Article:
A two-tailed unpaired t test, 95% CI, was used to compare the average data for all the studies between two groups. Data are expressed as means ± SE. Differences were considered significant at P < 0.05.
Metabolic parameters are summarized in Table 1. A1C and blood glucose was significantly higher in diabetic animals. There was no significant difference in arterial blood gases and body weight.
Neovascularization may result from angiogenesis (capillary sprouting) and/or arteriogenesis (collateral formation and growth as a result of remodeling of native collaterals to functional arterioles). Number and diameter of collaterals formed between pial MCAs and ACAs were evaluated as measures of arteriogenesis. In addition, number of anostomoses within the MCA tree was determined. Visualization of the surface vasculature demonstrated that cerebral vessels display increased tortuosity and typical corkscrew pattern in 10-week-old GK rats as we previously reported (Fig. 1). Diabetes significantly improved the number (Fig. 1E) and diameter (Fig. 1F) of the collaterals and intratree arteriole-to-arteriole anastomoses (Fig. 1G) between MCA branches. To determine whether these changes are inherent to the GK model or develop as a result of diabetes, we evaluated collateral numbers in younger (5-week-old) control and GK rats before the onset of diabetes and no difference was found between the groups (Fig. 1E). Capillary density was measured as an index of angiogenesis. There was prominent microvessel stained with FITC-dextran and the quantification using unbiased stereological analysis with the Spaceball protocol in Stereo Investigator software demonstrated increased capillary density in diabetic animals (Fig. 1H).
Since there was an increase in capillary density, in order to determine whether the vascular structure alterations induced by diabetes contribute to increased leakiness, the BBB permeability was examined with the FITC-BSA extravasation. There was a 1.5-fold increase in fluorescence intensity in diabetes compared with control indicating increased baseline permeability in diabetes (Fig. 2A). Next, tight junction proteins occludin and claudin-5 as well as collagen IV, a key component of basal lamina, were measured in cerebral micro and macrovessels isolated from control and diabetic animals. A 65-kDa band corresponding to occludin was detected in all samples and it was decreased in the microvasculature of diabetic animals as compared with controls (Fig. 2B). There was no difference in occludin levels in the macrovessels. A lower band around 63 kDa was also detected in both vascular beds with no difference between groups (data not shown). Claudin-5 and collagen IV levels were similar in micro- and macrovessels from both experimental groups (Figs. 2C and D).
MMPs are involved in the regulation of vascular remodeling and BBB breakdown following ischemic injury. Thus, MMP-2 and MMP-9 proteins were measured in the same macro- and microvessel preparations used for evaluation of tight junction proteins. MMP-9 was more abundant in both micro- and macrovessels from diabetic GK rats than in controls (Fig. 3A). MMP-2, on the other hand, was significantly higher in the macrovessels, but not microvessels, of diabetic rats (Fig. 3B). MMP-2 and MMP-9 activity of macrovessels was assessed by gelatin zymography. Despite increases in MMP-2 protein levels in diabetic rats, there was no difference in MMP-2 activity between control and GK rats. MMP-9 activity, on the other hand, was increased in diabetic rats. Microvessel MMP-2 activity was also similar between groups (data not shown). Lytic bands corresponding to microvessel MMP-9 were very faint, so they were not quantified. To determine whether increased MMP activities were developed as a result of diabetes, we also measured macrovessel MMP activities in 5-week-old rats before the onset of diabetes. Total MMP activities were 108 ± 15 vs. 99 ± 11 pixels in control and diabetic rats (n = 4), respectively.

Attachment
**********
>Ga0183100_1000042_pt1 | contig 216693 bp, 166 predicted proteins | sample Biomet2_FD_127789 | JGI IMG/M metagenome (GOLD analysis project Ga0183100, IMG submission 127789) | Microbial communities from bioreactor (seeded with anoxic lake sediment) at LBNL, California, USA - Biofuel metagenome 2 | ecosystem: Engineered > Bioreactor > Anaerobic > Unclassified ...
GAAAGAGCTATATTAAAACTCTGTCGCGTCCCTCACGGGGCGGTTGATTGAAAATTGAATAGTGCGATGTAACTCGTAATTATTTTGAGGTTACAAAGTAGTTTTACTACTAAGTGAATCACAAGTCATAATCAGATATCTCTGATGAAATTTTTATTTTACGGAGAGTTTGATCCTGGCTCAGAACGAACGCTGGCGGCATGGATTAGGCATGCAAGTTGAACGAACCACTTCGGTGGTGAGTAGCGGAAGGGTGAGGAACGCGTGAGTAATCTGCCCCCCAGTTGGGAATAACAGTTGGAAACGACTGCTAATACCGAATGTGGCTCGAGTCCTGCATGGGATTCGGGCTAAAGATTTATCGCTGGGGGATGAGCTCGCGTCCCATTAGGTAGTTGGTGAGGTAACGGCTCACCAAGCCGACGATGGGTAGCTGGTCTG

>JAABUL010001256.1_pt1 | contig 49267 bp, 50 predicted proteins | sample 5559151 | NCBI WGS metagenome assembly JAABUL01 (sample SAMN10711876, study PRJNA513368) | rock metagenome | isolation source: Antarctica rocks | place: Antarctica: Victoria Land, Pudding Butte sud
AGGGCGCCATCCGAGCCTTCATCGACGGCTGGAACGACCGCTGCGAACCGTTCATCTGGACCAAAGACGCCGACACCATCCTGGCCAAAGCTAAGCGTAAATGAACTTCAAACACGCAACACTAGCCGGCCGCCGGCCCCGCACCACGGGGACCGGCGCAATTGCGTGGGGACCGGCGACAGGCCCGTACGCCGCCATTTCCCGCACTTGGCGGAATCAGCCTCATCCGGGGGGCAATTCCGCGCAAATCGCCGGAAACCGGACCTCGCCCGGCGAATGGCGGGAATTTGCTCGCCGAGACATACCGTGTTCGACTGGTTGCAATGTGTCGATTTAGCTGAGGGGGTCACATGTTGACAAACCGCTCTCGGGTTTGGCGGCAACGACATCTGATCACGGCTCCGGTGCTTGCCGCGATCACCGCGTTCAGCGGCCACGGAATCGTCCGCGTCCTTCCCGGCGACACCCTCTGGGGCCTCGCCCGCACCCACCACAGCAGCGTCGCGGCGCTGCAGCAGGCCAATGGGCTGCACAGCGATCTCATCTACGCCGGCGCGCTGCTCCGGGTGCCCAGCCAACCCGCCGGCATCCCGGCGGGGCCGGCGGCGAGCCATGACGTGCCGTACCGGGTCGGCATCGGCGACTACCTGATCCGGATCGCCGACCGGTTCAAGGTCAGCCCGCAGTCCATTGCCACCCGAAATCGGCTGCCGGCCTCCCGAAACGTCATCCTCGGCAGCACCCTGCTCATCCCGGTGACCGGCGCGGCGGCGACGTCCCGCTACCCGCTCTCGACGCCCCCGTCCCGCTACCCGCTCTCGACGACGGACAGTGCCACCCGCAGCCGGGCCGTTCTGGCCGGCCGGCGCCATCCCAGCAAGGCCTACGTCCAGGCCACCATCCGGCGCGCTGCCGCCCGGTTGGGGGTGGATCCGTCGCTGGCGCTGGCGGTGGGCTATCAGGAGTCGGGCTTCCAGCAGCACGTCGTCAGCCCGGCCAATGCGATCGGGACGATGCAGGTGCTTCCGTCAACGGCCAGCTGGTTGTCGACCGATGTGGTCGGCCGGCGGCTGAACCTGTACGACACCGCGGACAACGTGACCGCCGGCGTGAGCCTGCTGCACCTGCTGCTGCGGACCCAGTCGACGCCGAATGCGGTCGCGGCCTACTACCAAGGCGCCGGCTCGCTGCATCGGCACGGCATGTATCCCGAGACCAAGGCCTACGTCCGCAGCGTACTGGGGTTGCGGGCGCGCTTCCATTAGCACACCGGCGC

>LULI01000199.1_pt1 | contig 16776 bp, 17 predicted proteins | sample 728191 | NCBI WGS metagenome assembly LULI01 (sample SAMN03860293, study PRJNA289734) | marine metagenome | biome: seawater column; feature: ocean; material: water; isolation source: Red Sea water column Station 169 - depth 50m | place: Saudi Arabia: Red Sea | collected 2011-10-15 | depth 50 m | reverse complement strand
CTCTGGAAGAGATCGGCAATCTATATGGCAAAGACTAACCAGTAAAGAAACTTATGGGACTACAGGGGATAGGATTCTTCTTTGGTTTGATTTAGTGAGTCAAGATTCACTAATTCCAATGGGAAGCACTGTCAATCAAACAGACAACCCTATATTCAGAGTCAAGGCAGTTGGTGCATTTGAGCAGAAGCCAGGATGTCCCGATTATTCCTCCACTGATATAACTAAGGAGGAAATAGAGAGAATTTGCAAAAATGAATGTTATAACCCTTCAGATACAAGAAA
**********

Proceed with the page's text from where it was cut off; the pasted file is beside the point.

A recent study (20) provided evidence that BDNF released from endothelial cells protects the neurons from a wide array of insults. Accordingly, BDNF levels in the vessel preparations were measured by ELISA. The macrovessels of both control and diabetic animals showed high levels of BDNF, while the microvessels in diabetic group had higher level than controls (Fig. 3D).
Infarct size was smaller (29%) in diabetic animals than in controls (49%) (Fig. 4A). Consistent with our previous findings, the infarcts were mainly in the striatum in GK rats, while that of Wistar rats had both cortical and subcortical localization. Edema on the other hand was higher in diabetes (Fig. 4B). In contrast to our previous finding of overt hematoma formation following 3 h MCAO/21 h reperfusion (4), there was no macroscopic hemorrhagic transformation after 24 h permanent MCAO in either strain.
The modified Bederson test score was 0 in both groups before surgery and increased to 10.8 ± 0.3 in control and to 9.7 ± 0.4 in diabetic rats at 24 h after MCAO (Fig. 4C). As shown in Fig. 4D, MCAO induced a significant increase in left-swing responses in both groups with no obvious difference between the groups.
Single-point laser Doppler probe has been widely used at monitoring cerebral blood perfusion in MCAO experiments. However, the single-point blood flow alteration is less representative for the overall perfusion. In this study, we used the scanning laser Doppler imaging system to monitor the real time subcranial cerebral blood perfusion. At 5 min after MCAO, the extent of perfusion decrease was similar in both control and diabetic rats (Fig. 5A), indicating that the extent of occlusion was comparable between the groups. However, at 24 h and immediately before they were killed, GK rats showed a slight recovery of perfusion, whereas there was no change in control rats (Fig. 5B).